The first order of business was to remove the rear crankcase cover and see what I had really bought. My American wrenches fit one bolt head, but not the other three. I drained the fluids out and left the cover off to start the drying process. There was not much listed, and after looking up the references, none were the engine I had. In the late 1950s and early '60s, the 'Company takeover period' commenced and disaster reigned, and Harris, Scarfe & Sandovers eventually went out of business due probably to loss of agencies, the G. Tony Marvin has a list of approximately 25 SPB's on record as existing in Australia today. To the best of his knowledge, all were made between 19.
I also took the head off to see what problems lay ahead there. I placed an Information Wanted ad in the June 1995 GEM and got zero replies. However, Stationary Engine Magazine of Kent, England, is a regular advertiser in GEM, so I wrote to them. engines were eventually sold either by Scarfes or the R & H offices in Australia. The only positive fix he has on a particular engine is that No. He does find it hard to believe that so many engines were made if numbering was in sequence.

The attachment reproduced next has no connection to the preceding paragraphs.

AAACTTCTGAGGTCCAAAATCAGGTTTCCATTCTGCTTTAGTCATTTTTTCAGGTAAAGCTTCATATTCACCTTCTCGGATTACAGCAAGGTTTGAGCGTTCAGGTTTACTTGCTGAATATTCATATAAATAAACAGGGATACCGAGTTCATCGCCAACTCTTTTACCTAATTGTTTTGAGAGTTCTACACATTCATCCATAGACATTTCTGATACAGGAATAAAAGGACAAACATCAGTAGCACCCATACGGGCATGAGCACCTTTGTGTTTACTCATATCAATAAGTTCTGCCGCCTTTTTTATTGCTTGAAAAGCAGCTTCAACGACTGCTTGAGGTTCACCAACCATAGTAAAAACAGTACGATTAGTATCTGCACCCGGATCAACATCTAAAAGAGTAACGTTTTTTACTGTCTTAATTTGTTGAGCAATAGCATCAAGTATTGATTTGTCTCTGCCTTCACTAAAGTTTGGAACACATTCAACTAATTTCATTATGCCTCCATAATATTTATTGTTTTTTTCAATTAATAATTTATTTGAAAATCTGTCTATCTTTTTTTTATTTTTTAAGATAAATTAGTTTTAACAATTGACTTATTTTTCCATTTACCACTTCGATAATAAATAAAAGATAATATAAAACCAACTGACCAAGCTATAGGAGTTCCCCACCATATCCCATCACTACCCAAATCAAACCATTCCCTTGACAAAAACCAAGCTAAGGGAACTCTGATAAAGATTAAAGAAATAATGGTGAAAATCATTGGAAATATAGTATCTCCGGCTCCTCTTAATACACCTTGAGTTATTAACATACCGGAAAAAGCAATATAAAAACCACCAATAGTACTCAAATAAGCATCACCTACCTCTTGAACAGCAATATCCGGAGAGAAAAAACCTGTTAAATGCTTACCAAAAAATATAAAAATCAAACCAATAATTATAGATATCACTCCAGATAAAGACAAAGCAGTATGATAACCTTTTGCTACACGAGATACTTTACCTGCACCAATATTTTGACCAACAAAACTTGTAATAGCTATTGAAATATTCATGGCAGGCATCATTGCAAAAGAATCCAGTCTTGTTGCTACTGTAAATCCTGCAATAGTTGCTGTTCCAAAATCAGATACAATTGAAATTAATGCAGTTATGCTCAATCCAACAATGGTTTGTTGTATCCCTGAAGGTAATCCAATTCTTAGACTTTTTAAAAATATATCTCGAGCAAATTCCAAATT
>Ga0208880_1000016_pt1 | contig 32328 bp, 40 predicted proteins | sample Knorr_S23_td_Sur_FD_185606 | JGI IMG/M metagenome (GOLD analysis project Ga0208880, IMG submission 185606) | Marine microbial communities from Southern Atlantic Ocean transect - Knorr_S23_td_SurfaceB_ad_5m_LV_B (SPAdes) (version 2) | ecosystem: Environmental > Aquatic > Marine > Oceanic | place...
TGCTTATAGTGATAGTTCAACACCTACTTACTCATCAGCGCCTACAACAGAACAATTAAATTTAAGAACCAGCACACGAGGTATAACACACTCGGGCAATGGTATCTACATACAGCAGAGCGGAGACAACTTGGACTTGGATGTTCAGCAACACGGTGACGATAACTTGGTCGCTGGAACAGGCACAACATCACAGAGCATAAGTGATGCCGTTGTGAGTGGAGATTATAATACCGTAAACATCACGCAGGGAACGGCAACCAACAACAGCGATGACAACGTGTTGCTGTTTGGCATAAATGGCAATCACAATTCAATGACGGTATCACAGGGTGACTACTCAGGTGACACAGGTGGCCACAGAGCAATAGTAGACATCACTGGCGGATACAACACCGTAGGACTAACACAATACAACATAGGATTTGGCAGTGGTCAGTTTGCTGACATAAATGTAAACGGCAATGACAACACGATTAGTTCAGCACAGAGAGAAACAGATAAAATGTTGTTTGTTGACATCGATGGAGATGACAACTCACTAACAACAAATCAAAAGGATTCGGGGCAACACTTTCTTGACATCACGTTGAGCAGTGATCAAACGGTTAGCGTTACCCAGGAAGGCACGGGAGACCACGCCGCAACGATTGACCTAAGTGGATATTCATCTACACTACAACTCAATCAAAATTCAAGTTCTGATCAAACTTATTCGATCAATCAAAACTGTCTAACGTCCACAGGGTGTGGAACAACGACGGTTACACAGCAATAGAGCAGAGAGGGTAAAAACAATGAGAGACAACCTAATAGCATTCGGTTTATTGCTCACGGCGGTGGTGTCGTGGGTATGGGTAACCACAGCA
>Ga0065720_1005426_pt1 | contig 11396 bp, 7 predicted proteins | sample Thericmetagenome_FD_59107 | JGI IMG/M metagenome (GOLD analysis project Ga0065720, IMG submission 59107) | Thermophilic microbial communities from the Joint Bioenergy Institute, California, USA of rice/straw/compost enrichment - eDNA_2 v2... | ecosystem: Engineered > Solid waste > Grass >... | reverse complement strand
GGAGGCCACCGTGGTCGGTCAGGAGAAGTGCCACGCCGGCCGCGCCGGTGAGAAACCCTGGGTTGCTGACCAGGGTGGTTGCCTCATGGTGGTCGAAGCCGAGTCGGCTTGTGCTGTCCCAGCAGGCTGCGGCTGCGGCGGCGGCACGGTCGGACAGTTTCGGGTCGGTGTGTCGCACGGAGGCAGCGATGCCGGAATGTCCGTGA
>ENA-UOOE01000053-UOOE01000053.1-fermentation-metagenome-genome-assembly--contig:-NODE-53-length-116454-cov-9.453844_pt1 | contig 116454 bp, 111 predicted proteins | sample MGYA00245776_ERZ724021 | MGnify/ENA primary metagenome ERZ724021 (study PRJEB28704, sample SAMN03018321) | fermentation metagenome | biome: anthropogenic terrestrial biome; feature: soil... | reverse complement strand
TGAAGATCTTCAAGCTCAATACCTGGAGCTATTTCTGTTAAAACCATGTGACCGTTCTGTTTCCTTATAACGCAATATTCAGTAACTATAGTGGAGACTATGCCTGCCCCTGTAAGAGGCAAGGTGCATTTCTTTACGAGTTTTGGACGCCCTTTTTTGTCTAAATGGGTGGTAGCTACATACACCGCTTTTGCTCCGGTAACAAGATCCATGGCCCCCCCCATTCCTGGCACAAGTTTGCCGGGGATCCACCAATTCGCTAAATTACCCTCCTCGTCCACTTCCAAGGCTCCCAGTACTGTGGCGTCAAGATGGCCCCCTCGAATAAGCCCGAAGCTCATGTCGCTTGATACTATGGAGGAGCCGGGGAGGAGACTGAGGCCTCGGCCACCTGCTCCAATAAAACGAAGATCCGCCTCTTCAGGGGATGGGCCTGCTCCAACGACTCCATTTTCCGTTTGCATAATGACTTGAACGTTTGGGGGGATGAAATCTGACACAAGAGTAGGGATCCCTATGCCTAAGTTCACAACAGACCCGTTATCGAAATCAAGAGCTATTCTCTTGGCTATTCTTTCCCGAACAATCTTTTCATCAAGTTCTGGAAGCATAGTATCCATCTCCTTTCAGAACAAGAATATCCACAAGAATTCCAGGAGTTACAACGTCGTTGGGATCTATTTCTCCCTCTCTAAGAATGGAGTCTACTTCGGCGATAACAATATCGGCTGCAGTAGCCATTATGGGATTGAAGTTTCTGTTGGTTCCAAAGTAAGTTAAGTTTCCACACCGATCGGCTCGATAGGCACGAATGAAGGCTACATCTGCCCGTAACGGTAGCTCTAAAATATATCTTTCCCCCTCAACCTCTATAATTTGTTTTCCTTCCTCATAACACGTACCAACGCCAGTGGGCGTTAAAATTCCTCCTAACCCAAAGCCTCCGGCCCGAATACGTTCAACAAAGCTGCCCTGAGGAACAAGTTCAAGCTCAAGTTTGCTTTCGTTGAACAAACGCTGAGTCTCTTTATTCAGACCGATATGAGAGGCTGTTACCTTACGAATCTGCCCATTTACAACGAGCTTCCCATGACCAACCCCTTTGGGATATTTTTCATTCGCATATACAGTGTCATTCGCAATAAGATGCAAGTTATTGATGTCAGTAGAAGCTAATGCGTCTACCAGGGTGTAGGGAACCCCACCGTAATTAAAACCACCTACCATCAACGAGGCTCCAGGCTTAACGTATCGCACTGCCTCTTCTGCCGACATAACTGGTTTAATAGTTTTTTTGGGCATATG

The head gasket is copper clad and was in good shape. The first has to do with the specifics of the engine itself, such as who made it, where was it made, is there printed information available, what is the proper color, etc. They in turn forwarded my letter to a Ray Hooley in North Hykeham, Lincoln, England. In the meantime, Bill Young in Japan sent me some information from the March 1995 Stationary Engine Magazine. S1443 was delivered in 1942 by the Australian Army to a farmer to drive a milking machine. It is quite possible that the numbering was mixed up with other products.
I took pity on Bill, since he urgently needed to sell everything, and made an offer on it that he accepted.
If you want to know more about Bill and his experiences in Japan, read his article on page 20 of the August 1994 issue of GEM.
The engine appeared to be complete as it sat there on a wooden platform.
The magneto mounts on a bracket near the front of the engine and is driven by a rotary sideshaft from the crankshaft.
Prior to the sale days, Bill had me help in arranging the engines and I had found the magneto near the engine and bolted it on the bracket so it would stay with the engine and not become a neat single piece treasure. My brother Larry lives near Bill's old place, and we moved the engine to his house using my low bed trailer and a portable 'cherry picker' hoist to load it.